Interview with Robin Tomlin

Interview with Robin Tomlin

Apart from the music, of course, the best thing about Robin Tomlin’s "Soulful Situation" show on WTJU (every Monday from noon to 2pm), is the amount of history that he provides with the music. "Bad musical history really pisses me off," he says. Tomlin moved to the States from England in 1986 to see live go-go music, and he has been here ever since. He has a Sex Pistols bumper sticker on his truck and a lot of photos of Memphis studios around the house. Just recently, Tomlin got to have his photo taken with his idol, James Brown.

Spencer Lathrop: James Brown?
Robin Tomlin: There was Motown, and there was Stax, and then there was James Brown, who was a genre all to himself. He was definitely the first soul act I ever heard—his record Live at The Apollo, 1962, which was recorded five days after I was born. The day I was born was the day Smokey Robinson and The Miracles recorded “You Really Got A Hold On Me.” I saw James Brown in Brighton in 1981 with an 18-piece band and 200 people showed up. There is a DVD called Live at Montreaux, which is essentially the show that I saw. James also has a DVD, Live in Boston, which was from 1968, the day after Martin Luther King was assassinated. They begged James to let them broadcast it live on WGBH, and it was the one city in this country where there were no riots. That is how big James Brown was. Having my photograph taken with him last month was a 25-year ambition for me. I found out where he was staying, and then met him just as he was leaving for the show. I got 15 seconds with him.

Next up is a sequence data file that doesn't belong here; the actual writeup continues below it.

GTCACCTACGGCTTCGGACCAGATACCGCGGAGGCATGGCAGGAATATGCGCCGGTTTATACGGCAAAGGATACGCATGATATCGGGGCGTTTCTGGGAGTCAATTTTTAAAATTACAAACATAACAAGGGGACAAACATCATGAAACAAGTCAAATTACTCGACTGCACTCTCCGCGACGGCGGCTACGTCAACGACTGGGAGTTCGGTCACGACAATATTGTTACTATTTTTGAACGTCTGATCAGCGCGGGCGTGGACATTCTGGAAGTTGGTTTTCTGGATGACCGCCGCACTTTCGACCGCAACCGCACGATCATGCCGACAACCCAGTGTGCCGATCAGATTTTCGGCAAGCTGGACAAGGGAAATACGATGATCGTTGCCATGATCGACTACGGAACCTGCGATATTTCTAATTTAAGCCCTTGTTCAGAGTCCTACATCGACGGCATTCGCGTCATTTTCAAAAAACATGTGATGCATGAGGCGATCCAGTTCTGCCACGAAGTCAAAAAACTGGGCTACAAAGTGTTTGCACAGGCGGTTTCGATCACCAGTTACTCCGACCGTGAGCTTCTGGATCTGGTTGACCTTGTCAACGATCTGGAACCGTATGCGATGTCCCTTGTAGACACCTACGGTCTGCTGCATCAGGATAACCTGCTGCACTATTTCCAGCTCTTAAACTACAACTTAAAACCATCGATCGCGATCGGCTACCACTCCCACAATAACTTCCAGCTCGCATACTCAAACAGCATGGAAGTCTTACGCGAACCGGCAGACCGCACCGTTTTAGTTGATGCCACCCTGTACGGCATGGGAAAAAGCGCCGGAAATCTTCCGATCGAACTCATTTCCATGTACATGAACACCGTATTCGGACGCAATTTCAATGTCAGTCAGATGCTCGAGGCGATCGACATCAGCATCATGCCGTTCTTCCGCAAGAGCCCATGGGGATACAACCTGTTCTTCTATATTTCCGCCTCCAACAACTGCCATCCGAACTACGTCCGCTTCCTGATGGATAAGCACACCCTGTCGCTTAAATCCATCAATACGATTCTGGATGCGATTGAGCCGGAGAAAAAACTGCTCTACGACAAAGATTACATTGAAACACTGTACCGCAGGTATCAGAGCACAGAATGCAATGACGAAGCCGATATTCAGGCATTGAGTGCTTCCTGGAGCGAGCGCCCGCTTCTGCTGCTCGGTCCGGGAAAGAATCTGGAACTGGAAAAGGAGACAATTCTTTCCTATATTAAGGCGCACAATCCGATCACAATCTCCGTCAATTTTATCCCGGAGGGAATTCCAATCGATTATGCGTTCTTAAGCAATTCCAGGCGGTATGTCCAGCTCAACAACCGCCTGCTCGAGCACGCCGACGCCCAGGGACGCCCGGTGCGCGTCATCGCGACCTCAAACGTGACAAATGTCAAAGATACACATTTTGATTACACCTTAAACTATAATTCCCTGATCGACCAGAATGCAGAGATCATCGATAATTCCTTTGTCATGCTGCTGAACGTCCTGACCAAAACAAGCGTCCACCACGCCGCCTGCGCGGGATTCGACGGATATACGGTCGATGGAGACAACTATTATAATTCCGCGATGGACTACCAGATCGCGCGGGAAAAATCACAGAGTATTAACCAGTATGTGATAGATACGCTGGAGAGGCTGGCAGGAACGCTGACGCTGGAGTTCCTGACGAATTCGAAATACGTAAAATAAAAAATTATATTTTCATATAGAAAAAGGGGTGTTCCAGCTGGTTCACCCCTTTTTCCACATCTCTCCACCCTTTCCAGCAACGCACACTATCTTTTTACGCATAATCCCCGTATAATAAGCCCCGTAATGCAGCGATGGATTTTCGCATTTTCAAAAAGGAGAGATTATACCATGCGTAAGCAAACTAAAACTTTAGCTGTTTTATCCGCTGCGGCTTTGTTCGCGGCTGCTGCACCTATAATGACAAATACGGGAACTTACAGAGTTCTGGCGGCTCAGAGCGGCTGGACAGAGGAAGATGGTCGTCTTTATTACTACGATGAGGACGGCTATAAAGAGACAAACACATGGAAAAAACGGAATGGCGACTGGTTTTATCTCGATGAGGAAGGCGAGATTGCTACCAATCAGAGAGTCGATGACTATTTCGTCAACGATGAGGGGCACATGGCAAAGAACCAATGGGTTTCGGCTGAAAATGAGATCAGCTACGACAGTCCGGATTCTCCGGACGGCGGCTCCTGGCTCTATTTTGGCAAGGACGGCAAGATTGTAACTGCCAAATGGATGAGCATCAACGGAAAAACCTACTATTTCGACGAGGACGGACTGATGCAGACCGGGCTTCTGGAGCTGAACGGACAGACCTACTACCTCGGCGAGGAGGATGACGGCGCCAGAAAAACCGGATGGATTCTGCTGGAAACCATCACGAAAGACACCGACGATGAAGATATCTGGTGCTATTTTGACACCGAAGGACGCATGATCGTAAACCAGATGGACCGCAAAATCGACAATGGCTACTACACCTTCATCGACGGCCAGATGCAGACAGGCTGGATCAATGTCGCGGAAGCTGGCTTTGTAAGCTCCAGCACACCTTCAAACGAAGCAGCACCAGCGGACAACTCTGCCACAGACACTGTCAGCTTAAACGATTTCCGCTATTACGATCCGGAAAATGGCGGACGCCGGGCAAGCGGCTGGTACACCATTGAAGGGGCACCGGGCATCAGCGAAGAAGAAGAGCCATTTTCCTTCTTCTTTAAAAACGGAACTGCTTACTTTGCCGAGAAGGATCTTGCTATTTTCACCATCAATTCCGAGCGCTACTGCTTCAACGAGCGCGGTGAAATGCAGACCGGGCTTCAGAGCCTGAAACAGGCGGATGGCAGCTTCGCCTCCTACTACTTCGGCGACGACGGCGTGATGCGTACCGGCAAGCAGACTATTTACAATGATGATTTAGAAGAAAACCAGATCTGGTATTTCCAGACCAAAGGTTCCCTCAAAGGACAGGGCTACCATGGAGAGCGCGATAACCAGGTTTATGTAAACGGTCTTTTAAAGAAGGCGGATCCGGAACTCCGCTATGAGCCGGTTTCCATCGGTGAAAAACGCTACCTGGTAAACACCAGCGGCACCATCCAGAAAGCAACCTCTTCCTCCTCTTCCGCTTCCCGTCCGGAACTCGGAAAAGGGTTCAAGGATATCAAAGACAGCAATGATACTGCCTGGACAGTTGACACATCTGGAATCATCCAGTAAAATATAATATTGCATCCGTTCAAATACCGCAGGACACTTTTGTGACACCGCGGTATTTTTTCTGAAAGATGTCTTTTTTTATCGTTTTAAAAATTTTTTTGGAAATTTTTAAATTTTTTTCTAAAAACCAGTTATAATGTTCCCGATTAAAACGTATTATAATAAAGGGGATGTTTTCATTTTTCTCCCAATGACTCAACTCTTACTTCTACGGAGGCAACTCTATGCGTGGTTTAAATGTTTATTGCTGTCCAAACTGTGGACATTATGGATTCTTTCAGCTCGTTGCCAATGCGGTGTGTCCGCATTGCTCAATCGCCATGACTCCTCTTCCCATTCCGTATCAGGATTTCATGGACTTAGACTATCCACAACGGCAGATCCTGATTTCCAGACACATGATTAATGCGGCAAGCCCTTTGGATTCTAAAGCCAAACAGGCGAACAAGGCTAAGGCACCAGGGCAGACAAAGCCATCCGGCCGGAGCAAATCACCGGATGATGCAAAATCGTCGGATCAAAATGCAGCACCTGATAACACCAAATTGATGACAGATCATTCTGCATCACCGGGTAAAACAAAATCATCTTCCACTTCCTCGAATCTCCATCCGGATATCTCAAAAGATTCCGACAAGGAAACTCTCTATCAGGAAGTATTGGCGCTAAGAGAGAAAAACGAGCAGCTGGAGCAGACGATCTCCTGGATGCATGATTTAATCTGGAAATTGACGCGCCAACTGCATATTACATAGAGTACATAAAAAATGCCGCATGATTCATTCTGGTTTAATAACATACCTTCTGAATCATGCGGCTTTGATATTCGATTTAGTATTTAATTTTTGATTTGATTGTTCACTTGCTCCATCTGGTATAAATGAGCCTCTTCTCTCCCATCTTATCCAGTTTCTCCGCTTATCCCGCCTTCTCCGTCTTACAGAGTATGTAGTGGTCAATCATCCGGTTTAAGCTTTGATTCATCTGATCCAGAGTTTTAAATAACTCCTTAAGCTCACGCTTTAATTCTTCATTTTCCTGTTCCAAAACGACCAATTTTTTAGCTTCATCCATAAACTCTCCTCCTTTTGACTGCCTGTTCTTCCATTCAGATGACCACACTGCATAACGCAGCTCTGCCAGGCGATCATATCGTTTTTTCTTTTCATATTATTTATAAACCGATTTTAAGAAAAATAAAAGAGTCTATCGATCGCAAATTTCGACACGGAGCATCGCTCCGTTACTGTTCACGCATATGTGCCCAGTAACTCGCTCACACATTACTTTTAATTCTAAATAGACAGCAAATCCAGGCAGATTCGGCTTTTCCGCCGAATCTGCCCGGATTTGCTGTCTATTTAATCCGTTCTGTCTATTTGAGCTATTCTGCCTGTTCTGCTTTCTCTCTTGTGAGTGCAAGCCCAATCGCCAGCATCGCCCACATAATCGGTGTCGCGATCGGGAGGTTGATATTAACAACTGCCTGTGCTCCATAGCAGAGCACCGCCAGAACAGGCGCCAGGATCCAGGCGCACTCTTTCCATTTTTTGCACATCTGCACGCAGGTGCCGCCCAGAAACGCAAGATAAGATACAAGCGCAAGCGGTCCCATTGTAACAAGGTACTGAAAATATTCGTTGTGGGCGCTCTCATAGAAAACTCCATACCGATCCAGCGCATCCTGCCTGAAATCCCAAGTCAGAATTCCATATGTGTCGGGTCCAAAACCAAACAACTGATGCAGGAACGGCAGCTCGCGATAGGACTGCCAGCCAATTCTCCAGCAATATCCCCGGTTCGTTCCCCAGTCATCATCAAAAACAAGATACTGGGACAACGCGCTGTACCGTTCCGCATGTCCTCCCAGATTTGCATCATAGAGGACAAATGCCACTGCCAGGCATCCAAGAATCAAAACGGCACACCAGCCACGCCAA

Essential soul?
The best female soul singer was Candi Staton’s stuff from Fame Recording Studio in Muscle Shoals, Alabama, 1968-1972, which was really the golden age of soul music. And I really love Betty Harris and Betty LaVette. For male singers, nobody can top Bobby Blue Bland, except O.V. Wright, who was the greatest soul singer of all time. Everyone should buy The Soul of O.V. Wright. Even his last record, when he had lost all of his teeth, still sounded great. And I absolutely adore Joe Tex. You can learn a lot about rural black American culture by listening to Joe Tex. The best of the soul groups are The Dells, and The Spinners on Atlantic, which is really high quality. I love The Dramatics, and you have to throw The Staple Singers in there because they have done it all. The more I listen, the more I love Southern soul, recorded in Memphis and Muscle Shoals. And New Orleans too, but the city is really its own country. Or was.

I consider it an honor and a pleasure to DJ on WTJU. Charlottesville is a very open-hearted town.

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